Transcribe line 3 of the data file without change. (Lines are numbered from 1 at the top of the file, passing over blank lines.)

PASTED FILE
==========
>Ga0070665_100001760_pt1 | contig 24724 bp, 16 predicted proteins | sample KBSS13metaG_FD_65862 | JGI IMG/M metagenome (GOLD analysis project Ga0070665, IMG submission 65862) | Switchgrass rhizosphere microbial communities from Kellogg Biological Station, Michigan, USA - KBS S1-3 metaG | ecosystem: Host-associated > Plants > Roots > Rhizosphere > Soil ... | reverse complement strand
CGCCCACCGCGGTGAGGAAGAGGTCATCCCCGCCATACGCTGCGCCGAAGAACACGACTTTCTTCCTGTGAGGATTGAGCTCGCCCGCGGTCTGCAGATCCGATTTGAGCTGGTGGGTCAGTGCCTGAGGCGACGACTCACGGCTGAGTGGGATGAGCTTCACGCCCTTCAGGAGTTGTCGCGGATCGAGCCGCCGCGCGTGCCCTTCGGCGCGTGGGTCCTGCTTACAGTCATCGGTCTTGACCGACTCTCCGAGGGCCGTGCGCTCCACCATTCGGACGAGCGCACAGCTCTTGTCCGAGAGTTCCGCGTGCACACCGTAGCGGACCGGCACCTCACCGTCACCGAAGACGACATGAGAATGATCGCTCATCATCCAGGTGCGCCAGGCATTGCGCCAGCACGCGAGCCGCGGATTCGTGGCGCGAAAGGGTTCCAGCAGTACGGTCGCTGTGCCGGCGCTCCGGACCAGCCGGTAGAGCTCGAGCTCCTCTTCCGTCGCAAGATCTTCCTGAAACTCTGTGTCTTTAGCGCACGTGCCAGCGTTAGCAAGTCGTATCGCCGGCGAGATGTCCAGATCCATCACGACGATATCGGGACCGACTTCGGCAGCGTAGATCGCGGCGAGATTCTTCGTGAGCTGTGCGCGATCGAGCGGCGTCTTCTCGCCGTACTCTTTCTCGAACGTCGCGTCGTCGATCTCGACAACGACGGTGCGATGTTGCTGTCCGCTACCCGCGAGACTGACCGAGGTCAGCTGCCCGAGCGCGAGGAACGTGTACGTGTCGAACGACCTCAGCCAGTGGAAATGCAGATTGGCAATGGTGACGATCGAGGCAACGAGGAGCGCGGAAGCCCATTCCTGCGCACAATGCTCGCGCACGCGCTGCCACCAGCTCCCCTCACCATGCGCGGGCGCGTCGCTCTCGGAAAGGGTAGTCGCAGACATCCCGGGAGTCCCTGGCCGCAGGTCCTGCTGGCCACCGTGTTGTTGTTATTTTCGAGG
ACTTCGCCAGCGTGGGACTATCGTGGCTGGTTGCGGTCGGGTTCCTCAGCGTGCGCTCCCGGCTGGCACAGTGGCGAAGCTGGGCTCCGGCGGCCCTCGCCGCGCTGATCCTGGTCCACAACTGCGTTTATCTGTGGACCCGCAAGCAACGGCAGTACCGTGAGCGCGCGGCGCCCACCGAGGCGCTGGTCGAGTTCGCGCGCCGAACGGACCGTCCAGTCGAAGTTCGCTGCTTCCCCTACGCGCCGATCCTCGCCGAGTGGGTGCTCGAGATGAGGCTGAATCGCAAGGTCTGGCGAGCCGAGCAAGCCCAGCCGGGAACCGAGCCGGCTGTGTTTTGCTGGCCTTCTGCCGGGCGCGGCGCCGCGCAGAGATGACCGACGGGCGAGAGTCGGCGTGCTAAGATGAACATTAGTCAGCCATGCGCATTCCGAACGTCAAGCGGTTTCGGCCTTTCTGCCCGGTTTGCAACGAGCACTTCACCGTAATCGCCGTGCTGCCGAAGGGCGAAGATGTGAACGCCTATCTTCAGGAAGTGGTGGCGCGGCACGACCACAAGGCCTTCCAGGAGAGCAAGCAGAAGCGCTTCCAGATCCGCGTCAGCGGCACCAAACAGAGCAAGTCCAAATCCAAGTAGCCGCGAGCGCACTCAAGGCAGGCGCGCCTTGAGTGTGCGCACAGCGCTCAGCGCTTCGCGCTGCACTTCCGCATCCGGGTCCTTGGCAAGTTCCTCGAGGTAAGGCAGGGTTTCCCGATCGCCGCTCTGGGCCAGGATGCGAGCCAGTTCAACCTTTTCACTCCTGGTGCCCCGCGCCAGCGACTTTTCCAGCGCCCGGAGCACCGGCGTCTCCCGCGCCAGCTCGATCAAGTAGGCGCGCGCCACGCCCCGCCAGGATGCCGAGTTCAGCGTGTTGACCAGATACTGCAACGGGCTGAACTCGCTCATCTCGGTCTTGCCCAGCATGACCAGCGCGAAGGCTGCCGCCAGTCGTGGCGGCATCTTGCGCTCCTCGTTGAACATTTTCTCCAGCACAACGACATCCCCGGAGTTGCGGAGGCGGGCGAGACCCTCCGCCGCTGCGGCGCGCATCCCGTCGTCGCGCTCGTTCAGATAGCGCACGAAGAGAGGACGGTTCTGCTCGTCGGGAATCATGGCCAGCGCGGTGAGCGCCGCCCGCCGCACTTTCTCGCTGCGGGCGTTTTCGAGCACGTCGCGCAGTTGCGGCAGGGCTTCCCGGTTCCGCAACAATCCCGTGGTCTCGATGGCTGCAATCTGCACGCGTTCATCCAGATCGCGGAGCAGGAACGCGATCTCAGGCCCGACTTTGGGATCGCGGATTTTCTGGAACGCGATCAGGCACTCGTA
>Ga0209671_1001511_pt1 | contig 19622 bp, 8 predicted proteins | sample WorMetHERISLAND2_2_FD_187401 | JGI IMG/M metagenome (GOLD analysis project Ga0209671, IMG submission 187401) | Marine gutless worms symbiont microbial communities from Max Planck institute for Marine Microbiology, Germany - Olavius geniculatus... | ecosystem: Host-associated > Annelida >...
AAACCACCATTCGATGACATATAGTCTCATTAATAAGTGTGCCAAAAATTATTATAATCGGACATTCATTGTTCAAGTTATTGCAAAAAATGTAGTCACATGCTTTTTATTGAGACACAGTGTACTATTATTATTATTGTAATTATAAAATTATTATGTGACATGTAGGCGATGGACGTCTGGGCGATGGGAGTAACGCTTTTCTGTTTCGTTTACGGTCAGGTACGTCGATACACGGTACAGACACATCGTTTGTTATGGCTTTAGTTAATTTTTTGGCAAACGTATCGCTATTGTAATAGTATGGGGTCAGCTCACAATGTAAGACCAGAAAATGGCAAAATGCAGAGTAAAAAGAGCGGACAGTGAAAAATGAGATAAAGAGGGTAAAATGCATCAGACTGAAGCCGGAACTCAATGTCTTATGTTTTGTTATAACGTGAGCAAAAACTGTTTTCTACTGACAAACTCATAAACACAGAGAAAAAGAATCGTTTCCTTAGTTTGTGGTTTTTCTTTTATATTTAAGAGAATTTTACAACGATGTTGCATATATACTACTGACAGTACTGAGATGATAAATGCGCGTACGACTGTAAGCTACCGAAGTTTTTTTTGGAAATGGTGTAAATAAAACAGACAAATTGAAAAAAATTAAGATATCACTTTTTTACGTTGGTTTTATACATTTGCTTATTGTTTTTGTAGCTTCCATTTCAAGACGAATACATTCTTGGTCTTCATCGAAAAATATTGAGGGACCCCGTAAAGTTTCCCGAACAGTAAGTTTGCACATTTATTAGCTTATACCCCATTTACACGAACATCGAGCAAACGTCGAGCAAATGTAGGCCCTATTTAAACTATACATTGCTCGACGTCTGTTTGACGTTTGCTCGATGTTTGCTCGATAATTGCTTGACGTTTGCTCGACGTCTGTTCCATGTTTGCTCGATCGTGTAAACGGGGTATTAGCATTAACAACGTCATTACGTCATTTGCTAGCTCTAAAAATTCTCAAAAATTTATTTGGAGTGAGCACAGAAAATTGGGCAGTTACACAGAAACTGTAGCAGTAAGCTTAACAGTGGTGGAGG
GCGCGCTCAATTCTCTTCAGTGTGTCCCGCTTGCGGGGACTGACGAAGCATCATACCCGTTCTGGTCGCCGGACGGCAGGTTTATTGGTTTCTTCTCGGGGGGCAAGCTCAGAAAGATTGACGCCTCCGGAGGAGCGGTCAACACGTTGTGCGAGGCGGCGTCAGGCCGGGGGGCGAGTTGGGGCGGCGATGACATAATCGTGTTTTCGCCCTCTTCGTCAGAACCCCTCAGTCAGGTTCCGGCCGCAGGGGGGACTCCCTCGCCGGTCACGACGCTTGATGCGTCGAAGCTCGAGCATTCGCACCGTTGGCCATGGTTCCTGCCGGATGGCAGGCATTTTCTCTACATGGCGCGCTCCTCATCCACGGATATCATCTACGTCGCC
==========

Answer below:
ACTTCGCCAGCGTGGGACTATCGTGGCTGGTTGCGGTCGGGTTCCTCAGCGTGCGCTCCCGGCTGGCACAGTGGCGAAGCTGGGCTCCGGCGGCCCTCGCCGCGCTGATCCTGGTCCACAACTGCGTTTATCTGTGGACCCGCAAGCAACGGCAGTACCGTGAGCGCGCGGCGCCCACCGAGGCGCTGGTCGAGTTCGCGCGCCGAACGGACCGTCCAGTCGAAGTTCGCTGCTTCCCCTACGCGCCGATCCTCGCCGAGTGGGTGCTCGAGATGAGGCTGAATCGCAAGGTCTGGCGAGCCGAGCAAGCCCAGCCGGGAACCGAGCCGGCTGTGTTTTGCTGGCCTTCTGCCGGGCGCGGCGCCGCGCAGAGATGACCGACGGGCGAGAGTCGGCGTGCTAAGATGAACATTAGTCAGCCATGCGCATTCCGAACGTCAAGCGGTTTCGGCCTTTCTGCCCGGTTTGCAACGAGCACTTCACCGTAATCGCCGTGCTGCCGAAGGGCGAAGATGTGAACGCCTATCTTCAGGAAGTGGTGGCGCGGCACGACCACAAGGCCTTCCAGGAGAGCAAGCAGAAGCGCTTCCAGATCCGCGTCAGCGGCACCAAACAGAGCAAGTCCAAATCCAAGTAGCCGCGAGCGCACTCAAGGCAGGCGCGCCTTGAGTGTGCGCACAGCGCTCAGCGCTTCGCGCTGCACTTCCGCATCCGGGTCCTTGGCAAGTTCCTCGAGGTAAGGCAGGGTTTCCCGATCGCCGCTCTGGGCCAGGATGCGAGCCAGTTCAACCTTTTCACTCCTGGTGCCCCGCGCCAGCGACTTTTCCAGCGCCCGGAGCACCGGCGTCTCCCGCGCCAGCTCGATCAAGTAGGCGCGCGCCACGCCCCGCCAGGATGCCGAGTTCAGCGTGTTGACCAGATACTGCAACGGGCTGAACTCGCTCATCTCGGTCTTGCCCAGCATGACCAGCGCGAAGGCTGCCGCCAGTCGTGGCGGCATCTTGCGCTCCTCGTTGAACATTTTCTCCAGCACAACGACATCCCCGGAGTTGCGGAGGCGGGCGAGACCCTCCGCCGCTGCGGCGCGCATCCCGTCGTCGCGCTCGTTCAGATAGCGCACGAAGAGAGGACGGTTCTGCTCGTCGGGAATCATGGCCAGCGCGGTGAGCGCCGCCCGCCGCACTTTCTCGCTGCGGGCGTTTTCGAGCACGTCGCGCAGTTGCGGCAGGGCTTCCCGGTTCCGCAACAATCCCGTGGTCTCGATGGCTGCAATCTGCACGCGTTCATCCAGATCGCGGAGCAGGAACGCGATCTCAGGCCCGACTTTGGGATCGCGGATTTTCTGGAACGCGATCAGGCACTCGTA